Teachers protest outside National Labor Court

By EHUD ZION WALDOKS
November 6, 2007 19:18
2 minute read.
Teachers protest outside National Labor Court

strike 224.88. (photo credit: Ariel Jerozolimski)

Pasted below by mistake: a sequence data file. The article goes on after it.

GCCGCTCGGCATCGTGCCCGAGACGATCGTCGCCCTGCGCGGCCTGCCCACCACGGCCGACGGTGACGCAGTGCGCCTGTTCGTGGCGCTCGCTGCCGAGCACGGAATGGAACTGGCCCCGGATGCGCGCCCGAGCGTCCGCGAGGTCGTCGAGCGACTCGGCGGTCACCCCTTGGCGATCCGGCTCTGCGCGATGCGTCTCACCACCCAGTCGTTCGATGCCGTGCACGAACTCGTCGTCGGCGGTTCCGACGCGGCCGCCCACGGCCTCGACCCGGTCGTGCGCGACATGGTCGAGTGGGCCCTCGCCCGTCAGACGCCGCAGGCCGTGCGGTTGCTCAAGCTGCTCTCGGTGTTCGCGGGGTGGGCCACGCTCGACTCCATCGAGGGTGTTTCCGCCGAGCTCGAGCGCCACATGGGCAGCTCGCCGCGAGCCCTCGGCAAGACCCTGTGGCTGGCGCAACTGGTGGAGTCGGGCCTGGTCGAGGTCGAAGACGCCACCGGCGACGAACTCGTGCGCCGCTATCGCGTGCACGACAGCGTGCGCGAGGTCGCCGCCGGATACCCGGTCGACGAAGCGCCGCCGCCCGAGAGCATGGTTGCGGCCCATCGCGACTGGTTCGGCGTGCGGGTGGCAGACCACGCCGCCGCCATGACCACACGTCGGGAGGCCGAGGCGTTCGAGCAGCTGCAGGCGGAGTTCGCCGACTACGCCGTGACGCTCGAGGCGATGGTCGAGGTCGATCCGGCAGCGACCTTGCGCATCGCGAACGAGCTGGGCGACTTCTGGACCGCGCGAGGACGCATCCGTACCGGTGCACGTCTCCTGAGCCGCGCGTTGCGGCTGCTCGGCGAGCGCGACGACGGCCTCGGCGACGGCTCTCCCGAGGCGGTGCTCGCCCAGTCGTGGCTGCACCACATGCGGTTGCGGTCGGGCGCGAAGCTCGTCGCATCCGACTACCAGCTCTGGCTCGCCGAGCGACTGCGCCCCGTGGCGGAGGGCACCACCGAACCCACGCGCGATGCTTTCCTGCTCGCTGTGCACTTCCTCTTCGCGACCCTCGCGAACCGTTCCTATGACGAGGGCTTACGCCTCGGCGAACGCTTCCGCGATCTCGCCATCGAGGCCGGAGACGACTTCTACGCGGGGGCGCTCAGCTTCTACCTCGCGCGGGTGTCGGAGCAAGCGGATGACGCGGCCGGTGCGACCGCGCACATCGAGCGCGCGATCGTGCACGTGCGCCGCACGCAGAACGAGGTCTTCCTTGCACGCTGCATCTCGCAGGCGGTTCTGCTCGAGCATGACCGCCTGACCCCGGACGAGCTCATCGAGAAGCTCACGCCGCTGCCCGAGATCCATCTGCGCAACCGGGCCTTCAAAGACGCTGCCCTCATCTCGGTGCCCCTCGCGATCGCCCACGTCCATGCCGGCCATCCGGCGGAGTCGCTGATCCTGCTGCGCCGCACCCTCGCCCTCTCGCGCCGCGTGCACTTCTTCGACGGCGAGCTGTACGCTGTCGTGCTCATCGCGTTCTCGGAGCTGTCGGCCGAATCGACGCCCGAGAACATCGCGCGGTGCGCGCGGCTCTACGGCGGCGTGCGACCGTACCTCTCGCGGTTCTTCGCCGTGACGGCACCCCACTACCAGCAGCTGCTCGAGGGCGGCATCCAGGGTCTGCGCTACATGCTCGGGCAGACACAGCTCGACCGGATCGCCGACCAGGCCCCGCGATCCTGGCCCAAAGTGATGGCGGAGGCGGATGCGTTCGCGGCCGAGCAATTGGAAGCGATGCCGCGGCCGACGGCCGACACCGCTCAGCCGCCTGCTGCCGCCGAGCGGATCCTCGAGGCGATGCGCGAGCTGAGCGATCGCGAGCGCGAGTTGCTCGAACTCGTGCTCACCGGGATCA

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High school teachers protested outside the National Labor Court in Jerusalem Tuesday night while the court's president Steve Adler was hearing arguments for and against ordering the teachers to go back to work. "They will not break us," the teachers chanted again and again, holding signs whose messages ranged from the intellectual to the graphic. "Coercing teachers gives birth to court orders," several signs read. One homemade sign in English declared, "This reform does not improve education, it simply insults teachers: Work more hours for less pay and worse conditions." One enterprising teacher had a noose around her neck with a sign that read, "The choking system" - a play on the one letter difference in Hebrew between "choking" (hinuk) and "education" (hinuh). As Secondary School Teachers Organization head Ran Erez entered the courthouse on Rehov Keren Hayasod, told supporters, "We will beat them!" Erez told The Jerusalem Post he had no information about the Tamir-Eini meeting or how it was progressing. For the most part, the educators' protest was orderly, though at one point a group of teachers handcuffed themselves together and blocked the street. One demonstrator told the Post, "This is a grassroots demonstration. It wasn't organized by the SSTO [Secondary School Teachers Organization] administration, it was organized by the local action committee." He added that "there are teachers from all the Jerusalem schools here - Masorti, Leyada [Hebrew University High School], Boyar, Ziv and more." Jack Pillemer, head of the English Department at the Boyar school, told the Post he wasn't out protesting because of money. "We've basically had enough. They [the teachers] have had it up to here. Teaching doesn't [provide] societal prestige. I always feel like I have to say, 'I teach, but I also do other things,' whenever someone asks me what I do," he said. "A window has closed. If it is not opened to let in fresh air, to see a panoramic view of the future, then we are [all] doomed," he added. At the same time, he admitted that better wages were also important. "My pay stinks," Pillemer bluntly stated, "We do really important work, and we try to do it well... [but] in order to make ends meet, I need to take two other jobs on top of my full-time teaching position." The National Parents Association head told Channel 1 during the rally that the parents in their organization would not send their children to school on Wednesday, as a sign of solidarity with the teachers. Although teachers have called for his intervention, President Shimon Peres said he would not intervene unless the government asked him to do so. Peres made this clear on Tuesday during a press conference ahead of his state visit to Turkey on Sunday. Asked if he would try to help, Peres said he could not do so while the government continued with its own attempts to reach an understanding with the teachers. Greer Fay Cashman and Jerusalem Post staff contributed to this report.

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